Wednesday, October 13, 2010

Libertarian Views of the Law: Fair Labor Standards Act

A few weeks ago I grumbled about how congress often passes legislation that is inimical to their goals and the goals of the United States citizens. This week, I would like to take another look at another legislation which was first implemented in the 1930’s—the Fair Labor Standards Act.

Many libertarian and conservative economists often blame the minimum wage laws for increasing unemployment among low-skilled workers, including teenagers. Even seems to hint at it when they say that “low-skilled, youth workers stand to gain, under the assumption they are currently employed. However, for unemployed teen workers, job prospects look grim.”

As the language indicates, only people who already have jobs while the minimum wage rate increases will benefit. But what about those without jobs, what do they gain?

The rationale behind legislating the minimum wage law was that it was supposed to protect workers from being exploited by their employers. However, like any price control, there will always be a shortage of goods. In this case, those goods in shortage are the labor of low-skilled workers.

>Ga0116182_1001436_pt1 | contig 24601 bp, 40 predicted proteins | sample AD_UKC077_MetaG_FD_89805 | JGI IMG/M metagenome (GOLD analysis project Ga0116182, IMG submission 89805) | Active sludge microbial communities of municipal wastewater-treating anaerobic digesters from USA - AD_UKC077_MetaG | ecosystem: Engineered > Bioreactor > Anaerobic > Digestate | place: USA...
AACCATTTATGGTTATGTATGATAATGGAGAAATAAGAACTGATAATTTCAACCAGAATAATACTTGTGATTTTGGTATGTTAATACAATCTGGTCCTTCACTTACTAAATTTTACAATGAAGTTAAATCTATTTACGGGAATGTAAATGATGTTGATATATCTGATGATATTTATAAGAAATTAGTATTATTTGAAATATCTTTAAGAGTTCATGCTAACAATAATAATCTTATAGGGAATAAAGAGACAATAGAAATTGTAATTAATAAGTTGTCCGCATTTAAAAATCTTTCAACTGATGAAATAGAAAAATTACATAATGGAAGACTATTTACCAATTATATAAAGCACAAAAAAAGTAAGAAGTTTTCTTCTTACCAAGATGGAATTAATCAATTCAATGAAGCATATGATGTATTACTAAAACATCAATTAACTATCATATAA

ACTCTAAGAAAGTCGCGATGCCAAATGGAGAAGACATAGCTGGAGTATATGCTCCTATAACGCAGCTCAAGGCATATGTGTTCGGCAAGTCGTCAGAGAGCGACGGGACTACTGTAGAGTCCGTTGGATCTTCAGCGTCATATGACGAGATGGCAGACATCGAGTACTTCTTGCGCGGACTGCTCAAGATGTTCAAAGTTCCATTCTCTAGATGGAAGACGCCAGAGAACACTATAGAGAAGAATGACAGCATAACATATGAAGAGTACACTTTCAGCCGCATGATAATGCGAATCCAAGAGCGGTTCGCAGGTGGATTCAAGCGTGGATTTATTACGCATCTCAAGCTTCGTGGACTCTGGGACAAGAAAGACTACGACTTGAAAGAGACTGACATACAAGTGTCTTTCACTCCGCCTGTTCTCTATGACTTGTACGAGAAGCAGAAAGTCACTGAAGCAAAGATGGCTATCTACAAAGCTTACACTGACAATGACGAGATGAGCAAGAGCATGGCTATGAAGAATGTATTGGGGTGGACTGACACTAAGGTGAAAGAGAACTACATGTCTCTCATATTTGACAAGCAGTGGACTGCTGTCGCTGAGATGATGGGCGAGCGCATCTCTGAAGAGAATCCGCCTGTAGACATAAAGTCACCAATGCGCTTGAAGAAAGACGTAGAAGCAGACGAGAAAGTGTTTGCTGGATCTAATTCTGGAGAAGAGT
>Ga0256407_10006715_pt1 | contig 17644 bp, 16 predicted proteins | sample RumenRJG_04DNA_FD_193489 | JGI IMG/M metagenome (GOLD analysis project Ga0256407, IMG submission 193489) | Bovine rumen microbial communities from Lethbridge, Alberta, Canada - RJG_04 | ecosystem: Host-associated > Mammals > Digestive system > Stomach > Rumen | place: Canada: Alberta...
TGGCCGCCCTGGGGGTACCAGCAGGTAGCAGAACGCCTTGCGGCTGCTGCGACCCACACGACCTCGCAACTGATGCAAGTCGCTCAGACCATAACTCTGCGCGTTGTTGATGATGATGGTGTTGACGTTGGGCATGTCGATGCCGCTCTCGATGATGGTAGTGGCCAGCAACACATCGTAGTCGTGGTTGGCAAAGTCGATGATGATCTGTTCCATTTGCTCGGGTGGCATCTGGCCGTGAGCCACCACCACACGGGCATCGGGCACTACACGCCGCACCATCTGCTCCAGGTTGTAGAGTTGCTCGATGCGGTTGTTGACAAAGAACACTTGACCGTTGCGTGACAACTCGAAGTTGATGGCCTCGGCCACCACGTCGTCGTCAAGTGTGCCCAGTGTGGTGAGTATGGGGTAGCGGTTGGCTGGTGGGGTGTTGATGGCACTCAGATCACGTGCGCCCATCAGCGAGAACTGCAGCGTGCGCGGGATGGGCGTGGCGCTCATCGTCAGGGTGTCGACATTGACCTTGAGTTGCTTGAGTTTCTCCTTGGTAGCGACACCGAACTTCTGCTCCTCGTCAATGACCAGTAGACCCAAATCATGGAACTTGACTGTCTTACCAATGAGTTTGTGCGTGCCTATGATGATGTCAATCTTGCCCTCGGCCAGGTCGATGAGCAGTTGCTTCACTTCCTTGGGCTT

There is a patent absurdity in the minimum wage law. Are workers whose sole position is to push carts, should they be making the same minimum wage as the cook at McDonalds, or the cashier in the same store?

Clearly, different jobs require different skills. Yet the minimum wage laws treat all jobs as they are the same.

It also keeps those jobs that are worth less than the minimum wage from coming into existence. Instead of hiring low-skilled workers to do the job, employers will resort to keeping who they have on staff and have them double up on tasks—tasks that can slow them down if they weren’t relegated to another worker (this also effects customer service as well).

One may think that employers trying to find a loophole around this law by not hiring people and paying them at this price are being unfair. But what is so fair about paying people at a price their work isn't worth? This leads us to the question of the function of profits, which will be answered in a later post.

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